Smiling is good for you. It makes you feel more positive and, weirdly, you don’t need to actually feel happy enough to smile naturally for the benefits to show. Your body doesn’t know the difference between a fake smile and a real one – the reaction in your brain will be the same and you will actually start to feel happier. The saying is ‘fake it ‘til you make it!’

 

‘Music charms a savage breast’

Different songs and pieces of music produce varied responses in different listeners. Go through your song list and find some that make you feel either calm or motivated – but not too pumped up! Put them in a playlist and listen to it all the way through several times, noting the calm and happy feelings you experience as you hear each song.

This may come as a surprise, but you’re allowed to listen to music during your driving test, so long as it’s quiet and in no way disruptive; you have to be able to hear what the examiner’s saying and to concentrate on your driving. So, you can play your ‘happy’ song list at low volume during the test. With luck, that will start to make you feel as you did when you listened to it under less stressful circumstances.

The best way to control your nerves will be to make sure you’re absolutely ready to take your test. Practise, practise, practise until you’ve reached a good standard and that’ll give you the confidence to perform well. Then, on the day, smile, take some deep breaths, stand tall and take yourself to a happy place!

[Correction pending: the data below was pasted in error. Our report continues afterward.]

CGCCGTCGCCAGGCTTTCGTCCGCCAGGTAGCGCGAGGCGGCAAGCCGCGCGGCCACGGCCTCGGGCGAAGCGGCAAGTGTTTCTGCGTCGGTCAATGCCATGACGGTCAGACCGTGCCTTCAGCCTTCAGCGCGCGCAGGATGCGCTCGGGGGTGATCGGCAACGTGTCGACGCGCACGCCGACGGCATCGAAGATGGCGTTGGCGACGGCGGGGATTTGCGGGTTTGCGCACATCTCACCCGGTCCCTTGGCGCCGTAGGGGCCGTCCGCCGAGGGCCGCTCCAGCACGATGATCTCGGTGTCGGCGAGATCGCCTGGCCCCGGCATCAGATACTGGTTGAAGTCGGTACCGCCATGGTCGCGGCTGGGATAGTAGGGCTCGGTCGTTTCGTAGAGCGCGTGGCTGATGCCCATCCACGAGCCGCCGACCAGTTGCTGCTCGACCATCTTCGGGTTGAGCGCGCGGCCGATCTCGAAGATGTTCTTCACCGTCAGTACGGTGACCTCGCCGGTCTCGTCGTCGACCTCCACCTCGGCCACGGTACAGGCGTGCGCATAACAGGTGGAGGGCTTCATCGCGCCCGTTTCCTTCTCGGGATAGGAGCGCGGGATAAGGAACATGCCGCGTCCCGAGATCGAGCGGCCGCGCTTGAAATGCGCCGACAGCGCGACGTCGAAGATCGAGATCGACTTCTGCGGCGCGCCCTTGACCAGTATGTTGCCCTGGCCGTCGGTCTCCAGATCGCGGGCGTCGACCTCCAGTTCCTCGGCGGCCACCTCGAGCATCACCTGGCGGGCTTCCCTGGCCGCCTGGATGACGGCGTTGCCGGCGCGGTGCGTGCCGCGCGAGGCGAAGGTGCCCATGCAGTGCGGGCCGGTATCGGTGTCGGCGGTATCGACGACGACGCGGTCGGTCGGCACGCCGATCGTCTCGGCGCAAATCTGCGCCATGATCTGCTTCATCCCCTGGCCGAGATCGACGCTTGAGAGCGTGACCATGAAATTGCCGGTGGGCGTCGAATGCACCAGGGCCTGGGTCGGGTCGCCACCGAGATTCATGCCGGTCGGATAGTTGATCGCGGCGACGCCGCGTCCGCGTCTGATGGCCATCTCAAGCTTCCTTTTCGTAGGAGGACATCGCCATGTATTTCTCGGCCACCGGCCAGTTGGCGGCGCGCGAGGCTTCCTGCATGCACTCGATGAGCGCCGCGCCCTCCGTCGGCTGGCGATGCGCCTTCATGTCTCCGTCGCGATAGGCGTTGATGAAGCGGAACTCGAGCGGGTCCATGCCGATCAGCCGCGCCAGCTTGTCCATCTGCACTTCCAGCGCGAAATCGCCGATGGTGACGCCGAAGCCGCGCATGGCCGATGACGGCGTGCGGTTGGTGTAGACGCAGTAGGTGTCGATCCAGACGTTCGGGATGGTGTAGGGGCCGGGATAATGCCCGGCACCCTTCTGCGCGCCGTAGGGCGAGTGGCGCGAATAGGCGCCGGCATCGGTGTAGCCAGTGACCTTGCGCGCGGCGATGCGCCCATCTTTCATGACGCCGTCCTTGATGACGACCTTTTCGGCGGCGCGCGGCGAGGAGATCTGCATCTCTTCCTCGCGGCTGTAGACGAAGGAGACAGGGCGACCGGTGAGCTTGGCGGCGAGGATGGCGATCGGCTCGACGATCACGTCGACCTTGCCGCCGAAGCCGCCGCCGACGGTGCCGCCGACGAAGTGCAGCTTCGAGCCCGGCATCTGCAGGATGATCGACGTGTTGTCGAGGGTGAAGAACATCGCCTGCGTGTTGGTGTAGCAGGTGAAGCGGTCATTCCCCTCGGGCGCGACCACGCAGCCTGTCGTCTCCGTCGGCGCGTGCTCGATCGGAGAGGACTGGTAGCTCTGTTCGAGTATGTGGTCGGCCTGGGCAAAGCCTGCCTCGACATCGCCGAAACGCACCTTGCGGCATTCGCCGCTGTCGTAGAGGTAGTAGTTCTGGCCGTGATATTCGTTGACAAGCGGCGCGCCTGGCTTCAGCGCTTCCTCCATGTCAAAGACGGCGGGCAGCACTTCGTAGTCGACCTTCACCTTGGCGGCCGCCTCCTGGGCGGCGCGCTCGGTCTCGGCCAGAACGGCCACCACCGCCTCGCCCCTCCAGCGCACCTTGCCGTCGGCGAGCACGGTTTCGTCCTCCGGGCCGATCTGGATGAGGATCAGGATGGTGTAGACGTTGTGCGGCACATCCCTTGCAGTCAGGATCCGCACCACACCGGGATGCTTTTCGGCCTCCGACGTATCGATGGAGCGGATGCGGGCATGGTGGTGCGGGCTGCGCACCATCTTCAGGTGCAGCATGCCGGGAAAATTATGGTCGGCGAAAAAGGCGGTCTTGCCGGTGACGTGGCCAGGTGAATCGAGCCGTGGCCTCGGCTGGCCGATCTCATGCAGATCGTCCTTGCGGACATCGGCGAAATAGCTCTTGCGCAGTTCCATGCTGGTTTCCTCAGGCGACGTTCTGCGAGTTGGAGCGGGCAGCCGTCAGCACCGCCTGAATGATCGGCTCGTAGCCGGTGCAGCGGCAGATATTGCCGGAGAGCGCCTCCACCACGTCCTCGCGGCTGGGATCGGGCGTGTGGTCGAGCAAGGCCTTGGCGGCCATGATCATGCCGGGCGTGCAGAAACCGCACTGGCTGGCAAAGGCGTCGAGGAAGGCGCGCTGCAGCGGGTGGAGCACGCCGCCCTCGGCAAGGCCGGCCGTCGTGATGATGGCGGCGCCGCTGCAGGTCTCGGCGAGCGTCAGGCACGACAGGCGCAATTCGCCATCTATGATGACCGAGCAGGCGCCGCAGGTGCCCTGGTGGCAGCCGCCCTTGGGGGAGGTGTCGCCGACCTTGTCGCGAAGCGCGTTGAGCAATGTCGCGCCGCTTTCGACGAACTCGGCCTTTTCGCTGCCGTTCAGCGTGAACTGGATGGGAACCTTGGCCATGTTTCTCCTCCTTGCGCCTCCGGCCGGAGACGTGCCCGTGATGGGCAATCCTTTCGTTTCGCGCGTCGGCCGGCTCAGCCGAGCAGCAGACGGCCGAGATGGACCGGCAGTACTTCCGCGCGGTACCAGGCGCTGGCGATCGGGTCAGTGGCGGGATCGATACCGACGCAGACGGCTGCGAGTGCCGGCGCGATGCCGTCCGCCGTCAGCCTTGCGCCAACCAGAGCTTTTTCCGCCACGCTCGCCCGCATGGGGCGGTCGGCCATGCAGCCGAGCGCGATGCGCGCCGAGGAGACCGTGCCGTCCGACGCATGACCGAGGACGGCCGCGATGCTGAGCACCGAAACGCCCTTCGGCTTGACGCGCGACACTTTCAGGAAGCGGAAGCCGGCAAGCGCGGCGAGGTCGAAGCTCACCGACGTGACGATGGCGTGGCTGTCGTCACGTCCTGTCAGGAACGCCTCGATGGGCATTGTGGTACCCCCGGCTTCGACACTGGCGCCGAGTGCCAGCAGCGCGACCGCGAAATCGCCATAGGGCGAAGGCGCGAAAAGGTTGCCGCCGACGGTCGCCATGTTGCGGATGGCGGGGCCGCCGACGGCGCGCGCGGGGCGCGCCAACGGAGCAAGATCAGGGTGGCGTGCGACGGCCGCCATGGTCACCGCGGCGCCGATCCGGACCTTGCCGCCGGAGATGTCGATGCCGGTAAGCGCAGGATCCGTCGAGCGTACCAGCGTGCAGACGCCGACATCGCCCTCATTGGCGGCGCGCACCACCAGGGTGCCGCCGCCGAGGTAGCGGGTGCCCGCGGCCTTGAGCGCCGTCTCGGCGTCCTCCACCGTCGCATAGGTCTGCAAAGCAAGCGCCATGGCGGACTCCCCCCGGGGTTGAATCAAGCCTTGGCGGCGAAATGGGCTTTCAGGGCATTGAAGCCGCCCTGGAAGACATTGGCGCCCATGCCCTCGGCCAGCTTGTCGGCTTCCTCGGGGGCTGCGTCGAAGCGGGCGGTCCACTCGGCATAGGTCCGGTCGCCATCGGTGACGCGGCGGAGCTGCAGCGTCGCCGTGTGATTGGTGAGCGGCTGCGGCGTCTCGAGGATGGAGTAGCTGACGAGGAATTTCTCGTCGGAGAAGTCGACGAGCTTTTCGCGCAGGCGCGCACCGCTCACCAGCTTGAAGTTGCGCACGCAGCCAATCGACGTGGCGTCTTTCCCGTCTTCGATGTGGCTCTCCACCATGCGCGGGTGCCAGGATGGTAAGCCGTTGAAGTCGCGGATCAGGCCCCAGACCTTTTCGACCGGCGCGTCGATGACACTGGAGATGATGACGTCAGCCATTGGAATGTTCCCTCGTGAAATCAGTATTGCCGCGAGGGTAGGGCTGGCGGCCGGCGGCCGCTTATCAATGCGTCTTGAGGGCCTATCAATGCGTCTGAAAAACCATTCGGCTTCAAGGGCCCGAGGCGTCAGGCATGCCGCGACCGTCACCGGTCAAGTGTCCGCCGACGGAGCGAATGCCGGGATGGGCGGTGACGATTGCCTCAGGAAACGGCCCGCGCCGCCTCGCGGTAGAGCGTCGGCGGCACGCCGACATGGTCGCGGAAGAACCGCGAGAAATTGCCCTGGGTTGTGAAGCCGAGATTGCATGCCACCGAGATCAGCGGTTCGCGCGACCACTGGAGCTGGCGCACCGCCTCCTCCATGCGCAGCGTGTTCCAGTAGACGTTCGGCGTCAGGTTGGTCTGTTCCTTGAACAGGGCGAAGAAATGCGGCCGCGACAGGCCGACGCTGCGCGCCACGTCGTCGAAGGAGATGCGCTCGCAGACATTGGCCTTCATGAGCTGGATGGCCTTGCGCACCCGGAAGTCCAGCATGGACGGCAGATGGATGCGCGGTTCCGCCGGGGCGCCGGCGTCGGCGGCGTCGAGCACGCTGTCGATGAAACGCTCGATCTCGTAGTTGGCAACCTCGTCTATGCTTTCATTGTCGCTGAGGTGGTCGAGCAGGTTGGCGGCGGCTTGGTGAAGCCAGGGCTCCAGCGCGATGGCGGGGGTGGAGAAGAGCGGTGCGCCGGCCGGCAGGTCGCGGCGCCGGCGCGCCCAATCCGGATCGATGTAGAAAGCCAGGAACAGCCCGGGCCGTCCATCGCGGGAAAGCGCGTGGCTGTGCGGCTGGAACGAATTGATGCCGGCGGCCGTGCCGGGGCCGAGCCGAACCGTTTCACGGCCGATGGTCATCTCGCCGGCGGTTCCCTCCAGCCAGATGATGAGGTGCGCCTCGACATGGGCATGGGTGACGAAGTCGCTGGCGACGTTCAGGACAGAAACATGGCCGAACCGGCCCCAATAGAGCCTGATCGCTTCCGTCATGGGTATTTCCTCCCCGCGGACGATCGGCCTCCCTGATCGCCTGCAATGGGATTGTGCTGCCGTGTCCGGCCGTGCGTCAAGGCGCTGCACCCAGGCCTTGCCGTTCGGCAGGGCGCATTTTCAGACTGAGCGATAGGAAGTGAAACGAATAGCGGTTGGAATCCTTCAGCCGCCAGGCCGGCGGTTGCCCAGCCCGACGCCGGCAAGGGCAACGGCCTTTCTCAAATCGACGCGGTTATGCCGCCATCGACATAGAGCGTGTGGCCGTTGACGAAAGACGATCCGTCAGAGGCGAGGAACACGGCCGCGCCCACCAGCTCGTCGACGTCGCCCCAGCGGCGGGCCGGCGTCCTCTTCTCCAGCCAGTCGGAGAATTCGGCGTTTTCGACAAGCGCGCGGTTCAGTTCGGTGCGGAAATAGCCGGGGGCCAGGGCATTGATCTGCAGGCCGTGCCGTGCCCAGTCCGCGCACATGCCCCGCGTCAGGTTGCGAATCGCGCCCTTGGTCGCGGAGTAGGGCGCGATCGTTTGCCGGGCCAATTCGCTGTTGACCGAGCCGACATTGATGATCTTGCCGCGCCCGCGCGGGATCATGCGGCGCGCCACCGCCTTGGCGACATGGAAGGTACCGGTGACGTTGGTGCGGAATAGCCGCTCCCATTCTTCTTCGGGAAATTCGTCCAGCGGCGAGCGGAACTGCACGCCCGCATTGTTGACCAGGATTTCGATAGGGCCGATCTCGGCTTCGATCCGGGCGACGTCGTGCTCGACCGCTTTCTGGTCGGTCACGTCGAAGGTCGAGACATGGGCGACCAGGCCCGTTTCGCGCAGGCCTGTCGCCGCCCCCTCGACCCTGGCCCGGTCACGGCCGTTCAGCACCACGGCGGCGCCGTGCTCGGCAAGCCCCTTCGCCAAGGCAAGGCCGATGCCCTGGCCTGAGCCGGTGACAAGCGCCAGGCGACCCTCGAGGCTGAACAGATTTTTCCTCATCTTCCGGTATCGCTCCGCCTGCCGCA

Inspired by a presentation given by Danielle Brown, double Paralympic gold medallist in archery, three times World Champion and motivational speaker.

http://www.daniellebrown.co.uk

Safe Driving for Life – CulleyPaul ,May 11, 2015 – 11:51

https://www.safedrivingforlife.info/blog/wheres-your-head-dont-panic

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DVSA Enhanced Rider Scheme

Enhanced Rider Training changes:

Overview

The Driver and Vehicle Standards Agency (DVSA) enhanced rider scheme lets motorcyclist have their riding skills checked by a DVSA approved trainer to help them:

  • become a safer rider
  • get more from their motorcycling

The syllabus sets out what should be covered during:

Continue reading DVSA Enhanced Rider Scheme

Information to help Learner Drivers

Learn to Drive

Taking the First steps in to driving these links may help:

These links can give you some great information and what to expect when you are ready for your test.

Highway code facebook page

Copy of the Highway Code

Practice Theory:

Have a go at a practice theory test

Practical Test:

See other DVSA Information videos

Blue Lights

Emergency Vehicle

What to do when an Emergency Vehicle is behind you.

As a experienced driver you can be unsure what to do when she hear sirens and see blue lights behind you. You know they need to get to their destination quickly. As a learner driver it can be especially worrying.
Blue Light Aware is a short video, produced on behalf of the emergency services. Their crews rely on the help of other road users when they’re on a ‘blue light’ journey.

By watching Blue Light Aware, you will better understand their needs, you will be reducing the risks you face, you will be contributing to a safer road environment and you might also be helping to save a life.

Please note, this video contains flash photography.

Emergency Vehicle what to do

Ride Safe

Motorcycle Safety

How you can avoid the five most common motorcycle accidents!

Riding a motorbike safely requires both skill and judgement.
These are the reasons that many of us ride bikes. The successful use of these abilities  makes us feel good and we are keen to be the best.

Motorcycle safety

According to an in depth study of motorcycle crashes the 5 most common are:

  1. failure to negotiate left hand bend on country A road